The Flash: “The Flash is Born” Season 1 Episode 6 Review

Photo Credit:http://www.ign.com/articles/2014/11/18/the-flash-photo-gallery-the-flash-is-born

Look, I’m all for the camp value The Flash has to offer, it’s certainly more welcome here than on Arrow, but this episode was just too much.

With the last two episodes, The Flash finally started to give us some watchable villains, but this episode proved that the antagonist issue is still very much a thing with one of the weakest foes yet (though I guess you can’t get worse than the Mist). To draw more parallels between Barry Allen and Peter Parker, Barry had a bully in school that used to pick on him while also crushing on Iris. His name is Tony Woodward, and he is DC’s C-list rogue answer to the X-Men’s Colossus (read: his skin turns metal). In the comics he’s called Girder, which is what Cisco calls the metal dummy he has Barry fight after he gets pummeled by his old pre-teen nemesis.

The school bully is an overdone cliche. Tony sported the look of a bad ’80s high school movie bully, with his muscle shirt, tattoo, and slicked back hair. It was cartoonish. It’s ok for The Flash to be pulpy, but this was a cringe-inducing way to do it. I’m reminded of the startling detail in The Amazing Spider-man where a grieving Peter Parker has to accept genuine condolences from his high school nemesis Flash Thompson. That’s how you avoid a cliche.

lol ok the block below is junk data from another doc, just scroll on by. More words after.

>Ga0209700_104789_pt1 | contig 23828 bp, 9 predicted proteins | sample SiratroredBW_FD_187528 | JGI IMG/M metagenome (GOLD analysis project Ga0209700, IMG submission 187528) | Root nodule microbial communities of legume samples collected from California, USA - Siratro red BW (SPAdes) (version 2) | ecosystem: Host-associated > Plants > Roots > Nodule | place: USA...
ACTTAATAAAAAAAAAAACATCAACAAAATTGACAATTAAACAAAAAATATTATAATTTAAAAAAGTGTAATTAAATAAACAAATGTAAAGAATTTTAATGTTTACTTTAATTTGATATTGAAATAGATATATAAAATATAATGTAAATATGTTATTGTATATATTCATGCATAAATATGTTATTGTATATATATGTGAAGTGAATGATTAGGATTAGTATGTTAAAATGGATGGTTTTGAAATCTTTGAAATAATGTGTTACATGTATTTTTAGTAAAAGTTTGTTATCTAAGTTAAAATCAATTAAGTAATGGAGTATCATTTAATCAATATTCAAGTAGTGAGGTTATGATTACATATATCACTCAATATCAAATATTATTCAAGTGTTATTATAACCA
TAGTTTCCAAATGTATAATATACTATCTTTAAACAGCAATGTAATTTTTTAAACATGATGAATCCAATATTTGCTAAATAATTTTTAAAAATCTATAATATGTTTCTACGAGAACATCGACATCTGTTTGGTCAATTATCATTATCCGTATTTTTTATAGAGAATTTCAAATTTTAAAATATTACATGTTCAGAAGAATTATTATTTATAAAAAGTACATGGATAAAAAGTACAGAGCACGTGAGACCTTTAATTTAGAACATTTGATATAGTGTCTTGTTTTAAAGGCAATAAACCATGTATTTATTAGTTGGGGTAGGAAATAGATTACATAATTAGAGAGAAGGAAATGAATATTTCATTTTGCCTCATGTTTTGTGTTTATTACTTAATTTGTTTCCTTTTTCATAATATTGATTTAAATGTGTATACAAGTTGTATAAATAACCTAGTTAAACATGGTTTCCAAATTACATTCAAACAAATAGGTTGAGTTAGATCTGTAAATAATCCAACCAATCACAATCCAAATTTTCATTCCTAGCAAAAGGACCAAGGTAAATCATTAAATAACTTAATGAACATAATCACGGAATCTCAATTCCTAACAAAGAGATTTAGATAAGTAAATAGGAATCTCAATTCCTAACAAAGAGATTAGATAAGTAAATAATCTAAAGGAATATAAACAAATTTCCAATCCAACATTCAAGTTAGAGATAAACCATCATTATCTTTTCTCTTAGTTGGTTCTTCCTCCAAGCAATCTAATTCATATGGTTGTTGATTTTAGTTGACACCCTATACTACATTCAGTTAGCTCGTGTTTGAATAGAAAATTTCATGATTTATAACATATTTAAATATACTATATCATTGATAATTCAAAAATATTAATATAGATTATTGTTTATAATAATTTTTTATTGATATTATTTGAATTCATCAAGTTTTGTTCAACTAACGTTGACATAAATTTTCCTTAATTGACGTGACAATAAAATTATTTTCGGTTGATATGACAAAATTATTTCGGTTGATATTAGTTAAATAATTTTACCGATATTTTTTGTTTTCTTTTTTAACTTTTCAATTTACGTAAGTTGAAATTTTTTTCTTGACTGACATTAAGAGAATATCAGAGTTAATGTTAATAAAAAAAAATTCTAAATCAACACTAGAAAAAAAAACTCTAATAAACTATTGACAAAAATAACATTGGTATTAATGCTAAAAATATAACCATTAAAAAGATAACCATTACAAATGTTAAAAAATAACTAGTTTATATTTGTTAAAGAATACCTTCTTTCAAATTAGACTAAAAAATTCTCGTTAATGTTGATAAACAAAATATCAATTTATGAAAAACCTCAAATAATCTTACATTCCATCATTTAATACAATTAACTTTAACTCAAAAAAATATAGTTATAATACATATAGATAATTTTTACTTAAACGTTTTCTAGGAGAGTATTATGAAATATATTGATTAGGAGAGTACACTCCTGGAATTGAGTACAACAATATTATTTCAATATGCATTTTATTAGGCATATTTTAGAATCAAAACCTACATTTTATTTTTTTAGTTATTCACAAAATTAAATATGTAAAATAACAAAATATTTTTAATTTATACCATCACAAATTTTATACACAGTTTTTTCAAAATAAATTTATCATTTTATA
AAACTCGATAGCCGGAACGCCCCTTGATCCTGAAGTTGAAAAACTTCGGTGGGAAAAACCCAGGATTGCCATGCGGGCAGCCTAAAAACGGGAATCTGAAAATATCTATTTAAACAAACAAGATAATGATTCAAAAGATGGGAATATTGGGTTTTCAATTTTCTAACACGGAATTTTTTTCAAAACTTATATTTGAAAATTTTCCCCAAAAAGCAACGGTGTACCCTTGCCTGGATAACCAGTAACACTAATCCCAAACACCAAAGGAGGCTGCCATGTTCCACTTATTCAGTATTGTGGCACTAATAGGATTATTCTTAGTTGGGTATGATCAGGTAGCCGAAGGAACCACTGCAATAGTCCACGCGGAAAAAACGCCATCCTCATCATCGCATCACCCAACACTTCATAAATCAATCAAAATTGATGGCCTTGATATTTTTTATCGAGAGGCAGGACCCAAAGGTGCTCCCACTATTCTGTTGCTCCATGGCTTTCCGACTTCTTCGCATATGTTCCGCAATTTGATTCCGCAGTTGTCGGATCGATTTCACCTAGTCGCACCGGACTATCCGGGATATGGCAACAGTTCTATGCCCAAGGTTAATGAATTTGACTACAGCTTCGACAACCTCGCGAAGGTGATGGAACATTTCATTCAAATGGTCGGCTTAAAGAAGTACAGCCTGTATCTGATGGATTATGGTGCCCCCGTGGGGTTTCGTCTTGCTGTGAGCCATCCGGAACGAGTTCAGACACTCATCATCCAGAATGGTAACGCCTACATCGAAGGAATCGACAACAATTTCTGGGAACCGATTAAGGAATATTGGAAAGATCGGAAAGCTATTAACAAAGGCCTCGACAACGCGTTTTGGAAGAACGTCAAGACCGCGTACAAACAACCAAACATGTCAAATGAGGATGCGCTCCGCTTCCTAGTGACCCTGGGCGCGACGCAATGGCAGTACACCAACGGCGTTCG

Instead, Tony shows up at Iris’ bar and uses forceful lines that no one would ever possibly think would work to try and get her to go out with him. Once he kidnaps her, he reveals that he wants Iris to write about him the same way she writes about the Streak. This was a heavy-handed way to make Barry right all along about the dangers of writing a blog about your town’s superhero, which she keeps doing anyway by episode’s end.

Cisco has a way for Barry to hurt Tony though, and it’s something we’ve been building to for a few episodes. It’s time for the Flash to break the sound barrier. It’s a gratifying moment when he runs through the street and you hear the sonic boom. Barry is improving himself in a measurable way, which is quite compelling. Too bad the terrible CGI from The Matrix Reloaded made a comeback here and gave us the cartoony slo-mo punch nobody wanted. In a moment that literally made no sense, Tony stands there and just allows Iris to knock him out. Sadly, this villain goes away in the S.T.A.R. Labs makeshift prison, destined to return when there’s an inevitable breakout. Barry and Iris make up, as we all knew they would, and they together coin the name “the Flash”.

A much more successful subplot of the episode had Detective West questioning Dr. Wells about the murder of Barry’s mother. Their interactions felt real, as Wells got angry with West for seemingly accusing him of knowing more than he’s letting on, which of course he does. They make up over a bottle of scotch just before the episode’s very exciting kicker. As West sits at home looking through newspaper clippings, a yellow streak swirls around in his living room, leaving a threatening message and a knife through an image of Iris. It is undoubtedly Reverse Flash, our hero’s comic book arch-nemesis. Could his time on the series be closer than we think?

Still, The Flash is Born was a cumbersome episode riddled with cliches. Girder did not make a strong transition to live-action here, and his return feels like more of a threat to the audience than to Barry. But the future still looks bright on The Flash, with one of the hero’s greatest rogues seemingly on his way. Grade: C+

By Matt Dougherty

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